HERE is the audio of the sermon “Trusting in the Wings” (Psalm 61) that I preached for Trinity Chapel on Tuesday, April 18, 2017.
The following is a message I preached in the Trinity Bible College and Graduate School chapel today (September 14, 2016) on Psalm 32 and embracing confession for life.
Today in our Adult Sunday School* we were discussing prayer and my mind was taken to how we as the Church might pray well. We seem to have a penchant for and pride in our “free” prayers as Evangelicals (and particularly as Pentecostals). However, it seems such “free” prayers may more often than not tend toward unguided babbling, self-centeredness, or even childishness over genuinely praying well in accordance with the will of God. (This is by no means to denigrate “free” prayers which form a significant part of my own prayer life).
Three ways in which we might be delivered from such tendencies and pray God’s will better would be to (1) pray with the Church, (2) pray with the Scriptures, and (3) pray with the Spirit.
We can pray with the Church by joining our prayers to those of the Church which goes before us (for example, by following the prayers of The Book of Common Prayer, praying with the prayers of saints of old, etc). We can also join our prayers to those of the wider body of Christ in the world today.
We can pray with the Scriptures by praying the Psalms (properly called the “prayerbook of the Bible”). It has been said that while most Scripture speaks to us, the Psalms speak for us. We can pray the prayers of David, Daniel (Dan.9), and Nehemiah (Neh.9). We can pray with the prophets of old, we can pray with the apostles. We can pray with John the Revelator, and we can pray with our Lord Jesus (John 17; or our Lord’s Prayer Matt.6:9-13/Luke 11:2-4).
Finally, we can pray with the Spirit even when we do not have the words to pray. We can pray with inexpressible groanings and know God hears His Spirit’s intercessions (and that of His Son’s) on our behalf being in and through and for us (Rom.8:26-27).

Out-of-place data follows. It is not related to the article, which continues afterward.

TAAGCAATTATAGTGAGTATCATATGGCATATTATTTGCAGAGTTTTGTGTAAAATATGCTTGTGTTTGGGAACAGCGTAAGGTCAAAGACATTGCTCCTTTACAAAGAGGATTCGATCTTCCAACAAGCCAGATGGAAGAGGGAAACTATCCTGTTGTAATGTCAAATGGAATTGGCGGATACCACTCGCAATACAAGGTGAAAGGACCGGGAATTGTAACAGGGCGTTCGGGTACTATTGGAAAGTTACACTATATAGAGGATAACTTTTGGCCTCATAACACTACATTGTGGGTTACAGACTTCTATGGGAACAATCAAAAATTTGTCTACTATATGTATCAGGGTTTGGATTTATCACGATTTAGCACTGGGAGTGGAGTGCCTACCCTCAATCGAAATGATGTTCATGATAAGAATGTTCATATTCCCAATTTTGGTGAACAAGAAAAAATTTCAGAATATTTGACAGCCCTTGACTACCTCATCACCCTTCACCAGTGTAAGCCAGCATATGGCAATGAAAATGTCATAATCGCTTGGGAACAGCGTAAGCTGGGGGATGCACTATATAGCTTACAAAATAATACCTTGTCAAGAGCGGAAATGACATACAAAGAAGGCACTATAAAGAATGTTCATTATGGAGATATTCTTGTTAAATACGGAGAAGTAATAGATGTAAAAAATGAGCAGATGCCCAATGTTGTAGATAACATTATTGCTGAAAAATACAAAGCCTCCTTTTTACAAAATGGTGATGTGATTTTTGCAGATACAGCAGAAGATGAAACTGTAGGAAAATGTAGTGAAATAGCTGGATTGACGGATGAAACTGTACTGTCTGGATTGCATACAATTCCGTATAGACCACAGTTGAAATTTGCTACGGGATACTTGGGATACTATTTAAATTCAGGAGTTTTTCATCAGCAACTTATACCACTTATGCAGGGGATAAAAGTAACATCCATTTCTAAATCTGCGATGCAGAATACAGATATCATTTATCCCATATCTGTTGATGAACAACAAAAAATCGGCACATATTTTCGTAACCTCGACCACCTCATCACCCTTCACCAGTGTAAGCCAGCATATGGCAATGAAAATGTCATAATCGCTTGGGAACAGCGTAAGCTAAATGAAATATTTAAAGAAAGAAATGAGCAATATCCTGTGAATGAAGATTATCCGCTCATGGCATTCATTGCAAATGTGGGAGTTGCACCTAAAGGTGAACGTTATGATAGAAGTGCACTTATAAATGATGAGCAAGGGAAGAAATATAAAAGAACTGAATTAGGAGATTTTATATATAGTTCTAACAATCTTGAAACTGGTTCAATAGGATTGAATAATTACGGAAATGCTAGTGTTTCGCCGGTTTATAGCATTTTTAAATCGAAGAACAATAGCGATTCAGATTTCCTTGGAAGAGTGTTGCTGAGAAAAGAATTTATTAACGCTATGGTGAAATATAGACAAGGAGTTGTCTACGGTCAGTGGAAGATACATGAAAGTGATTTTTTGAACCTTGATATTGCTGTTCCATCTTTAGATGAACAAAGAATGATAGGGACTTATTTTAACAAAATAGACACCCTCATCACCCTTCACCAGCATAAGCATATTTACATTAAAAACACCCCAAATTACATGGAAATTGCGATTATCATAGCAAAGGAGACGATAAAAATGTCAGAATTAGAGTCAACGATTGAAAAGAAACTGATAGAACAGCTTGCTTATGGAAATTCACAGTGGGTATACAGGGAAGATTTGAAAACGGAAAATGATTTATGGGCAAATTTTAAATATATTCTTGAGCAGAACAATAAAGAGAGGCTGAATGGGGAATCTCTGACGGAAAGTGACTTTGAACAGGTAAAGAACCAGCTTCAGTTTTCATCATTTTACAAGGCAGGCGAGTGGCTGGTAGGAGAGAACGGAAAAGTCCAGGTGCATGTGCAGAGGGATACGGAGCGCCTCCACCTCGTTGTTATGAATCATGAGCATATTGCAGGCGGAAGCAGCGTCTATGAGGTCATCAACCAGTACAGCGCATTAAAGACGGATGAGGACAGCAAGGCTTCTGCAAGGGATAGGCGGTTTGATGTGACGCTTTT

Such helps to our prayers are given that we might know we pray according to God’s will…and when we do, we know we are heard. And we are being shaped more and more after the glory of Christ Jesus our Lord.
* Originally blogged at bluechippastors.org on February 10, 2013.
“That kind of person is like a tree that is planted near a stream of water.
It always bears its fruit at the right time.
Its leaves don’t dry up.” (Psalm 1:3 NIrV)
The wise are the “happy” and “blessed” (Psalm 1:1). They find themselves consumed by the things which please the LORD. They hang on His every word. His stories fill their dreams. His commands are their delight.
These happy saints sing His songs. They pray His prayers. They are washed by the waters of His cleansing and they eat His bread and drink from His cup. And they live. And they give life.
They find themselves planted by a stream of water where their roots find continuous sustenance. Their very life is maintained by this happy home where that life never fails to flow in, through and from them.
These happy trees are not blown away by the winds. They are not dried up when the rains cease. They do not withhold their fruit, because their fruit never stops growing. They have found the very source of life itself in their being planted in the garden of the LORD. Their leaves bring healing to the nations of the world who echoes their ceaseless praises to the Lord and Giver of Life. And the fruit of their lives is the fruit of that never ceasing river.
Such trees never cease to produce all that is good and right and enduring. And these righteous ones are that tree of life promised to the overcomers who are faithful to the LORD in all things and their reward shall never be taken from them. And they will flourish in His garden forever.
To be published by myself in Grow Deeper: A Devotional by Trinity Bible College (2015).
May the Lord hear our cries! May the Lord grant redemption to the ends of the earth! May every tongue, tribe, people, and nation praise the Lord! He has forgiven us and we are forgiven! He calls to life…and we live! He is coming again and He is preparing His Bride! Prepare your people to enter into the rest which alone is found in your enduring mercy and grace! Love us with your everlasting love!
O Lord, who hast mercy upon all,
take away from me my sins,
and mercifully kindle in me
the fire of thy Holy Spirit.
Take away from me the heart of stone,
and give me a heart of flesh,
a heart to love and adore Thee,
a heart to delight in Thee,
to follow and enjoy Thee, for Christ’s sake, Amen
St. Ambrose of Milan (AD 339-397)
PSALM 103 (NLT)
Let all that I am praise the LORD; with my whole heart, I will praise his holy name.
Let all that I am praise the LORD; may I never forget the good things he does for me.
He forgives all my sins and heals all my diseases.
He redeems me from death and crowns me with love and tender mercies.
He fills my life with good things. My youth is renewed like the eagle’s!
The LORD gives righteousness and justice to all who are treated unfairly.
He revealed his character to Moses and his deeds to the people of Israel.
The LORD is compassionate and merciful, slow to get angry and filled with unfailing love.
He will not constantly accuse us, nor remain angry forever.
He does not punish us for all our sins; he does not deal harshly with us, as we deserve.
For his unfailing love toward those who fear him is as great as the height of the heavens above the earth.
He has removed our sins as far from us as the east is from the west.